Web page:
Saturday, February 14, 2009

Darwin blogging: Evolution in Astrophysics


In honor of Charles Darwin's 200th birthday a few days ago (February 12th) I thought it might be fun to consider the concept of evolution as it appears in astrophysics. Several rather fundamental concepts in modern astrophysics have the word evolution in them, and we're not even talking about astrobiology either.

What are these concepts and why (and how) are we using the word evolution to describe them?

Lets start by making it clear that evolution, when used in astrophysics, is largely used in the sense "change with time" and perhaps, at a stretch, "descent with modification." We don't mean "change in gene frequencies within a population of organisms" or natural selection.

There are three major core concepts in modern astrophysics that bear the name evolution:

  1. Stellar Evolution: The set of physical changes and stages a star (usually a single star) undergoes throughout its lifetime. This includes its formation, ignition of nuclear hydrogen burning at the start of its Main Sequence life, the Main Sequence, and post Main Sequence life as core hydrogen burning ceases. For some classes of stars there will be mass loss via stellar winds or expulsive processes, and some stars end up as white dwarfs, neutron stars, or even black holes. The details depend on the initial mass of the star, its initial elemental composition (often termed chemical composition), whether its part of a binary stellar system (even more complicated than single star stellar evolution), and in some cases its environment (stellar evolution in dense star clusters has additional complications, including stellar collisions).
  2. Chemical Evolution: The changes in the chemical composition of the Universe (in particular stars and galaxies, but also interstellar and intergalactic gas) as a result of nucleosynthesis within stars, and the expulsion of newly created elements in stellar winds, novae, and supernovae. Supernovae do more than just expel elements but also explosively synthesize elements that normal stellar nuclear fusion can not produce. The expelled elements usually end up in the interstellar medium (ISM), from which subsequent generations of stars form. The details of stellar evolution depend on the initial composition of the stars, so chemical evolution affects stellar evolution, which in turn drives chemical evolution, and so on...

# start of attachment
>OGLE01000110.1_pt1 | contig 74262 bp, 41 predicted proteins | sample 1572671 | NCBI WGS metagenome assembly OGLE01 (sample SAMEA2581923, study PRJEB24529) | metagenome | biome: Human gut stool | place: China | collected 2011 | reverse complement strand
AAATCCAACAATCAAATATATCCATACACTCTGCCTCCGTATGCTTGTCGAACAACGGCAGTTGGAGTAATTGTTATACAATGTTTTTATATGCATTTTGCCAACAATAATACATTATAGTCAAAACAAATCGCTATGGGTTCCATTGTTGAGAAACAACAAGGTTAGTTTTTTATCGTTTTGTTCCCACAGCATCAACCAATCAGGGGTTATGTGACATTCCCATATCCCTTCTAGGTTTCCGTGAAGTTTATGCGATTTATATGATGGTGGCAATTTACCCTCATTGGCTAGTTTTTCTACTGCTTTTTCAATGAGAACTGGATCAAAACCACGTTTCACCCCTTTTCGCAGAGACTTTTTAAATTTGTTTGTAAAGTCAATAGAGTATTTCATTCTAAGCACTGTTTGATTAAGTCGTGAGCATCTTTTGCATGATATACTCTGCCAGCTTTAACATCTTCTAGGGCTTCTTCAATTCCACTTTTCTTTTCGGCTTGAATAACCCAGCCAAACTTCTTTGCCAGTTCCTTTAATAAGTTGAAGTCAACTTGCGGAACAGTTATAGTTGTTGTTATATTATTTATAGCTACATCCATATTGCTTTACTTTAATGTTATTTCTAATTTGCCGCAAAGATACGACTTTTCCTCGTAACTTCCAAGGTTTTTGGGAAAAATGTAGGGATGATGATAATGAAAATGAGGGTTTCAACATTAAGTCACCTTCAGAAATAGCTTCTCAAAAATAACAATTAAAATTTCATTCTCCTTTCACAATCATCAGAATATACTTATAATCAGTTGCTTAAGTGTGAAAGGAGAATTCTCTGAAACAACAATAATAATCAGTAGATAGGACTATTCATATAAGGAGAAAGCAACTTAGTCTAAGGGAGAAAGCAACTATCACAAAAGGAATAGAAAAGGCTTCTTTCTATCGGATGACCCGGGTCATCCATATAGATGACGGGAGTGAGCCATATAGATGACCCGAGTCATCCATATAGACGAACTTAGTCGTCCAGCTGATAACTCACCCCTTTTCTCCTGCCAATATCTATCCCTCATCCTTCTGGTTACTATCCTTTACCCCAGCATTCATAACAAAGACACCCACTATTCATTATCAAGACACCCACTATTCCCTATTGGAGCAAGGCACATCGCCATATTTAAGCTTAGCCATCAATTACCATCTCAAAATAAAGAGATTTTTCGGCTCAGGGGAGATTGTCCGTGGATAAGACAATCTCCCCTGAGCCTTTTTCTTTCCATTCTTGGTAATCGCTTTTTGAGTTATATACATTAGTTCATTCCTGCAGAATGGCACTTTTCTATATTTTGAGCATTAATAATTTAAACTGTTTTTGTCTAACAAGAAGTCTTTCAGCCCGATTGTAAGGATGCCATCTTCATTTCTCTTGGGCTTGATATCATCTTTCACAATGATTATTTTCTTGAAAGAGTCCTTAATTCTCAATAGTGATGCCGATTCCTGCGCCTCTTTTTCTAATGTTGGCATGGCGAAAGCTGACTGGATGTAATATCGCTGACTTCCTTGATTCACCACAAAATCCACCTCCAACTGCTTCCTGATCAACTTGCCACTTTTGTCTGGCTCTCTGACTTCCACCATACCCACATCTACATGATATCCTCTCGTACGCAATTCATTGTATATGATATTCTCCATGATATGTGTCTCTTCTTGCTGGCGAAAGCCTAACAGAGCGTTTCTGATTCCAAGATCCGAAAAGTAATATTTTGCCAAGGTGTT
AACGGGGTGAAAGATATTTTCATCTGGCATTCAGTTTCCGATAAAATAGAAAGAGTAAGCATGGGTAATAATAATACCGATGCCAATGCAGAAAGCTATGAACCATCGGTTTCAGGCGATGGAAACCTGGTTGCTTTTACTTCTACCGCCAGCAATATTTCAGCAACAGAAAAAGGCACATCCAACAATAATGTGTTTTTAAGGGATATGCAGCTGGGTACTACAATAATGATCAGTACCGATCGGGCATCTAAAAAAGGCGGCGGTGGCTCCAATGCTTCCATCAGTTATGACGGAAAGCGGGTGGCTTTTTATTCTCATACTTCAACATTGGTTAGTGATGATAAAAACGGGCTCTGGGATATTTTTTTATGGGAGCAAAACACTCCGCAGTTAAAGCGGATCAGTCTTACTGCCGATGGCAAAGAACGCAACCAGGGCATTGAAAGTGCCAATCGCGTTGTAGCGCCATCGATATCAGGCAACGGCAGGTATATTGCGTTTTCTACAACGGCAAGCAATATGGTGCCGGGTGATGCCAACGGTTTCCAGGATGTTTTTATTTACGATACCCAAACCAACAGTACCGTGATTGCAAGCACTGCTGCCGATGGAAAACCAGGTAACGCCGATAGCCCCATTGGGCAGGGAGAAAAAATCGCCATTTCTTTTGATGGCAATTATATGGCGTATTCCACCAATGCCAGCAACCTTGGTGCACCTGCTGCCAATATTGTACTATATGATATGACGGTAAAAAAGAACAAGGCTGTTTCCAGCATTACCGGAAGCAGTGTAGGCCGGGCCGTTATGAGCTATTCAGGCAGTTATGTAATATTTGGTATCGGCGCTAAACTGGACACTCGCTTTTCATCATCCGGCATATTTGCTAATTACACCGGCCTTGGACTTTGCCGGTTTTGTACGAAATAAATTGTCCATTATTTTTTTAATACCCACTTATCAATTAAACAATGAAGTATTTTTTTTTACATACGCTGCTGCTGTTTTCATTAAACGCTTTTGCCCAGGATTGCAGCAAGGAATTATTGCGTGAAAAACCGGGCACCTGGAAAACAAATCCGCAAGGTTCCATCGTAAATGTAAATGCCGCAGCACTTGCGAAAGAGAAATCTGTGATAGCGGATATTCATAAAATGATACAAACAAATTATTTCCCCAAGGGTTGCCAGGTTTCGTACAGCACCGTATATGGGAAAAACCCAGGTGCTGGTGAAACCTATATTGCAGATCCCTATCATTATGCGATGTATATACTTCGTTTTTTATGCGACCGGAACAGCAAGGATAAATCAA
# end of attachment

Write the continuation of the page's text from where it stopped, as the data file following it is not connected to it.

3. Galaxy Evolution: The processes by which galaxies form and change with time, which are influenced by their environment within the inter-galactic medium (IGM) and neighboring galaxies, their gas content (fuel to create new stars with), the history of star formation within them (in turn affecting their own chemical evolution), and the presence and role of and Active Galactic Nuclei. Galaxies certainly grow and change with time, and to a limit extent events can change some of them one from one type galaxy to another (e.g. mergers of spiral galaxies can eventually create elliptical galaxies).
This is a very superficial outline of stellar, chemical and galaxy evolution, and when played out 13.5 billion years you can imagine the interconnections between all these processes can generate a fair bit of complexity. Nevertheless, this complexity falls far short of the complexity and interconnectedness of biology, and none of these processes approach the biological concept of evolution. So why call them evolution?

One could try to argue that astrophysicists are simply using the older meaning of evolution as change or progression. But that explanation seems contrived, as all of these astrophysical concepts were developed well after Darwin's "Origin of Species" came out in 1859. Indeed, the leading British (*) physicist Lord Kelvin (William Thomson) caused Darwin and his supporters much anguish as Kevin's (incorrect) theory for the age of the sun allowed only 20 million years for the age of the Solar System, seemingly too little time for evolution to have happened.

More recognizably modern theories of stellar structure, nucleosynthesis and stellar evolution only followed the development of quantum mechanics in the first decades of the 20th century. The big names in the development of these astrophysical theories are Eddington, Jeans, Milne, Chandrasekhar (**), Bethe, Gamow, Fowler and the (rather tragic) Fred Hoyle. In short, the foundation of what is now termed stellar evolutionary theory and chemical evolution was developed between ~1920 an ~1960.

The concept of Galaxies as separate entities also date from about this time. The famous Shapley - Curtis debate happened in 1920, so the issue had been brewing for a little while before that (Virginia Trimble has a nice discussion of the history, background and outcome of this debate). Hubble's work, demonstrating the reality of galaxies other than our own, and the expanding Universe, also date to the 1920's.

I would suspect that the reason astrophysicists use the word evolution to describe many of the core concepts of modern astrophysics has a lot to do with the great influence and power biological evolution has a scientific concept. In short, the biological theory of evolution is such a elegant, beautiful and powerful bit of science that we astrophysicists are happy, even eager, to associate the word with the theories we consider to be some of the most fundamental, powerful, elegant and important aspects of our own science.

This is of course pure speculation on my part. But I would like to think that naming these theories stellar evolution, chemical evolution and galaxy evolution is (perhaps unconsciously) the tribute we astrophysicists pay to the great naturalist and scientist Charles Darwin.

(*) Kelvin was an Ulster Scot. Ireland was at that time still part of the U.K.
(**) The Chandra X-ray Observatory (which I use a lot) and the Chandra Postdoctorall Fellowship that I had are all named after Chandrasekhar.

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